MUMBAI // With the huge boom in tourism and rising disposable incomes, India's crowded aviation industry has experienced a sharp rebound in travel demand in recent months.
Between January and May, the number of passengers carried by domestic carriers climbed 17.6 per cent to 24.5 million from 21 million in the same period last year, says India's Directorate General of Civil Aviation.
But full-service carriers are struggling to convert into profits the growing demand because of rising operating costs.
"Our business plan can sustain US$90 a barrel of crude or less," Dr Vijay Mallya, the chairman of Kingfisher Airlines, India's second-largest private carrier, said last month. "We can't afford more than that. But it is not just a question of the price of fuel. It is the huge sales tax on fuel that really hurts us as oil prices go up."
State governments in India charge airlines a sales tax of between 24 per cent and 35 per cent on aviation turbine fuel, which typically constitutes about 40 per cent to 50 per cent of an airline's operating costs.
Rising oil prices has burnt a huge hole in Kingfisher's pockets. Two of the airline's 27 French-built ATR aircraft were grounded recently, reportedly because of a cash crunch.
This week, 10 Kingfisher flights were delayed by several hours after Hindustan Petroleum, an oil marketing company, refused to supply fuel to the airline citing non-payment of pending oil dues. Kingfisher reportedly owes 5 billion rupees (Dh412.8 million) to oil companies.
Rising operating costs are also hurting other full-service airlines.
Jet Airways, the largest private carrier in India, slipped into a loss after tax of 2bn rupees in the January to March quarter on the back of rising fuel prices, compared with a profit of 2.2bn in the same quarter last year.
The government-owned Air India, reeling under a debt load of 400bn rupees, reported a net loss of 60bn rupees in the fiscal year that ended on March 31. This week, the government announced equity infusion of 12bn rupees into the airline.
That came after Pranab Mukherjee, the Indian finance minister, announced an equity injection of another 12bn rupees in the airline in February. Last year the government pumped in 20bn rupees.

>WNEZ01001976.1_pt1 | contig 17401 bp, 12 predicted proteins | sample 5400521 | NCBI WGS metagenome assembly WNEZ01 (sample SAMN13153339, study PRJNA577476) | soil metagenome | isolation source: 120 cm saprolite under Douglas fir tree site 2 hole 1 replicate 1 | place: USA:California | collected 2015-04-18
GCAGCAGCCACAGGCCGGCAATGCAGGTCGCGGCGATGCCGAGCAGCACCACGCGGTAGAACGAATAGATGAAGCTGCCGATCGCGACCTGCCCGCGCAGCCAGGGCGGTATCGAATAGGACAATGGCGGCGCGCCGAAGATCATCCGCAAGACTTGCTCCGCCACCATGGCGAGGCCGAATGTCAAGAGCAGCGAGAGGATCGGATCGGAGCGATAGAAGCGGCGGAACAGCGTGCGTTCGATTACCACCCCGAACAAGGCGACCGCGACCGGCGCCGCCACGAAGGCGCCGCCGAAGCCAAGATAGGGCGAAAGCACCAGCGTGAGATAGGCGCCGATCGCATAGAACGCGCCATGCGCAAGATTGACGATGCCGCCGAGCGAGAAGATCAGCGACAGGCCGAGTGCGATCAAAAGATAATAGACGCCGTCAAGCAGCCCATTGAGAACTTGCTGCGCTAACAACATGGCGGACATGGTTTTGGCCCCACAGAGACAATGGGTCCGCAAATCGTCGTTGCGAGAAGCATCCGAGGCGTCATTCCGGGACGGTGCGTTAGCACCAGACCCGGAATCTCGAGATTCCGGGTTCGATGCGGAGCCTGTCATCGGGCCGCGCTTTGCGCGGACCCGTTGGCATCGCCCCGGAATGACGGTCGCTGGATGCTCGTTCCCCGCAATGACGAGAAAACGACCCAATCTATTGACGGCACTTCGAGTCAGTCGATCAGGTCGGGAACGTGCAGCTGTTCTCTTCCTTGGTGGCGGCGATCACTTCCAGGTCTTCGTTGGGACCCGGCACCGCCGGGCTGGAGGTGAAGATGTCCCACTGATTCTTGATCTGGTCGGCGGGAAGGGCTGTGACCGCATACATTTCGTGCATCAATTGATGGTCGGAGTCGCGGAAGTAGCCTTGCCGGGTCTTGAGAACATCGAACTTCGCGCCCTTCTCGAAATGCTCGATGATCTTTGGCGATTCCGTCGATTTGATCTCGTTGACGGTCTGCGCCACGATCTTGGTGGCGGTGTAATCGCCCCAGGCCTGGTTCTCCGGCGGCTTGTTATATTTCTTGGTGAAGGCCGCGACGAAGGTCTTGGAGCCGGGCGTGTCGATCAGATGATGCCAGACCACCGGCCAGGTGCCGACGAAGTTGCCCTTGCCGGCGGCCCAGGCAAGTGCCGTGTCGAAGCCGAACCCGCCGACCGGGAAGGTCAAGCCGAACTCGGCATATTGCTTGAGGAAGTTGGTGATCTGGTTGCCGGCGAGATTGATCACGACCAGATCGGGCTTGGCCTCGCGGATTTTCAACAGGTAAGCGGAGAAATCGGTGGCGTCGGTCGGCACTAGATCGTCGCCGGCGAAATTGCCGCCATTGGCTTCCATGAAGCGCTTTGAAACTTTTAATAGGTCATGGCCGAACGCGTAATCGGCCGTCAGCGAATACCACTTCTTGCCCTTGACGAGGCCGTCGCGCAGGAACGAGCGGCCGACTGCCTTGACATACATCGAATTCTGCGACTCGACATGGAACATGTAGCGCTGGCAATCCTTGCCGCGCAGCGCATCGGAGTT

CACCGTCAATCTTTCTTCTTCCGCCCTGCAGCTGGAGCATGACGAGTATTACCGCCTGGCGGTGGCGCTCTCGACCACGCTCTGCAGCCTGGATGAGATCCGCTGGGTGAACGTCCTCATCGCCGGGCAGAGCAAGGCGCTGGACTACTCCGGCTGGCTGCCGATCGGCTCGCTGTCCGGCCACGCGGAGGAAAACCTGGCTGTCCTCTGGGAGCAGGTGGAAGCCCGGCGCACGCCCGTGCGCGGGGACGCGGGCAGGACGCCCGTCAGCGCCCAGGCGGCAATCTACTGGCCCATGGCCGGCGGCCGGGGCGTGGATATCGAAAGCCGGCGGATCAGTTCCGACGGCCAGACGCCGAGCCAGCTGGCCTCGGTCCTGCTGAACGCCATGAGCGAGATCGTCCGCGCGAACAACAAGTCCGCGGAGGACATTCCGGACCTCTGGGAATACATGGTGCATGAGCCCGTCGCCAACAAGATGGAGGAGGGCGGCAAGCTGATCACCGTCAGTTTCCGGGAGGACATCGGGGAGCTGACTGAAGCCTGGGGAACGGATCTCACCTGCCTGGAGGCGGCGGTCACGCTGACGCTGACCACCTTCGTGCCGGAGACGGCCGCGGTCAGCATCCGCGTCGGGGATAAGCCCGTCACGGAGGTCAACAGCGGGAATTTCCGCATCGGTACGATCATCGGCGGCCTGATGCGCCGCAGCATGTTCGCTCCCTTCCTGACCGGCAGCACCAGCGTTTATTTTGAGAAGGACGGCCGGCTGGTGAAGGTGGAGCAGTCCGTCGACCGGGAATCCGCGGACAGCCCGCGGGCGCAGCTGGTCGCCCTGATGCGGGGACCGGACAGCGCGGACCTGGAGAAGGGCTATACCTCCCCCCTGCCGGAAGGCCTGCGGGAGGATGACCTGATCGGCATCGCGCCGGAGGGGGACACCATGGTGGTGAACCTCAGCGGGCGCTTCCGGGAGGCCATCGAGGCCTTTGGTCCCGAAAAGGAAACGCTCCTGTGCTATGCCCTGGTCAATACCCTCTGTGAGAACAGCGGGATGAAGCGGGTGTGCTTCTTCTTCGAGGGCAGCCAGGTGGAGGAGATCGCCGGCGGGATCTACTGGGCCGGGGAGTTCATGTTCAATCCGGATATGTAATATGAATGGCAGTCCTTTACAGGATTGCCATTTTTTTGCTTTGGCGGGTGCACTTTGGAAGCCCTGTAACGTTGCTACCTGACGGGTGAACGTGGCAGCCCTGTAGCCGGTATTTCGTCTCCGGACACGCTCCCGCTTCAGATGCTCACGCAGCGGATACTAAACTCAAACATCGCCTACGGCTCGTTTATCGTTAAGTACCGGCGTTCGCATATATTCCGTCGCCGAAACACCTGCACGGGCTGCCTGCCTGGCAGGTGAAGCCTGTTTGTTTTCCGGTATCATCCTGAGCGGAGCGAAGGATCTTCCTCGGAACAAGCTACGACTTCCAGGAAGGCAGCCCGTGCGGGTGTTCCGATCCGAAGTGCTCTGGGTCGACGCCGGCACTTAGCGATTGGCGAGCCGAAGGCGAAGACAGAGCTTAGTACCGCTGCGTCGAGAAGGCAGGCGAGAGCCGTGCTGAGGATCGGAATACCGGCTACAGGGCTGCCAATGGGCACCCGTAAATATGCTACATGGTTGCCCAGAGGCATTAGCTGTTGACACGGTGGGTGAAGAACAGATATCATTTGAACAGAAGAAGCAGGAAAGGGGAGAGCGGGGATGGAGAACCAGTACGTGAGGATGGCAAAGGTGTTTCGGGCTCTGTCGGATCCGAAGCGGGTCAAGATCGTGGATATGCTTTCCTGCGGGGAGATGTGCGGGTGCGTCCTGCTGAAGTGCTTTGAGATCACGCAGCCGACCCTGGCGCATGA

But the financial stimulus has not helped to turn around the airline. Vayalar Ravi, India's civil aviation minister, says Air India earns 360m rupees a day from its operations but spends 570m rupees daily.
"Fundamentally, the airline has reached a dead end," says Kapil Kaul, the chief executive for the South Asian region at the Centre for Asia Pacific Aviation, an aviation research group based in New Delhi. Mr Kaul, like many other analysts, points out Air India's problems are more a result of gross mismanagement than the economic climate.
India is the ninth-largest - and currently the fastest-growing - commercial aviation market in the world. Passenger numbers grew 20 per cent to 52 million last year compared with 2009. It is expected to rise fourfold to 180 million by 2020.
Airbus estimates that with the current explosion in passenger growth, India would need 1,032 new aircraft,costing about US$138bn (Dh506.88bn), by 2028.
There are 120 airports across the country, but the top five handle 50 per cent of the domestic passenger load and 85 per cent of the international load. With a low-penetration market, analysts say the scope for expansion is enormous.
India's low-cost carriers, which began operating since 2004, have weathered problems related to rising operating costs better than full-service carriers.
Spice Jet, the second-largest budget airline in India with a market share of 14 per cent, has the "best business model" among the country's carriers, says Vikram Suryavanshi, a research analyst with Antique Stock Broking based in Mumbai.
Its fleet, he expects, will increase 96 per cent to 55 aircraft by 2014. Most of its large aircraft are on lease. And it is a debt-free company, which enables it to expand more aggressively.
Mr Suryavanshi says he expects the annual passenger numbers for the airline to climb from 8.6 million to 12 million by 2013.
Last year, IndiGo placed an order for 180 A320 single-aisle aircraft for $15bn. It was at the time the biggest order in the world's aviation history. Last month, GoAir, a low-cost carrier promoted by India's Wadia group, placed an order for 72 A320s with Airbus in a deal valued at $7bn.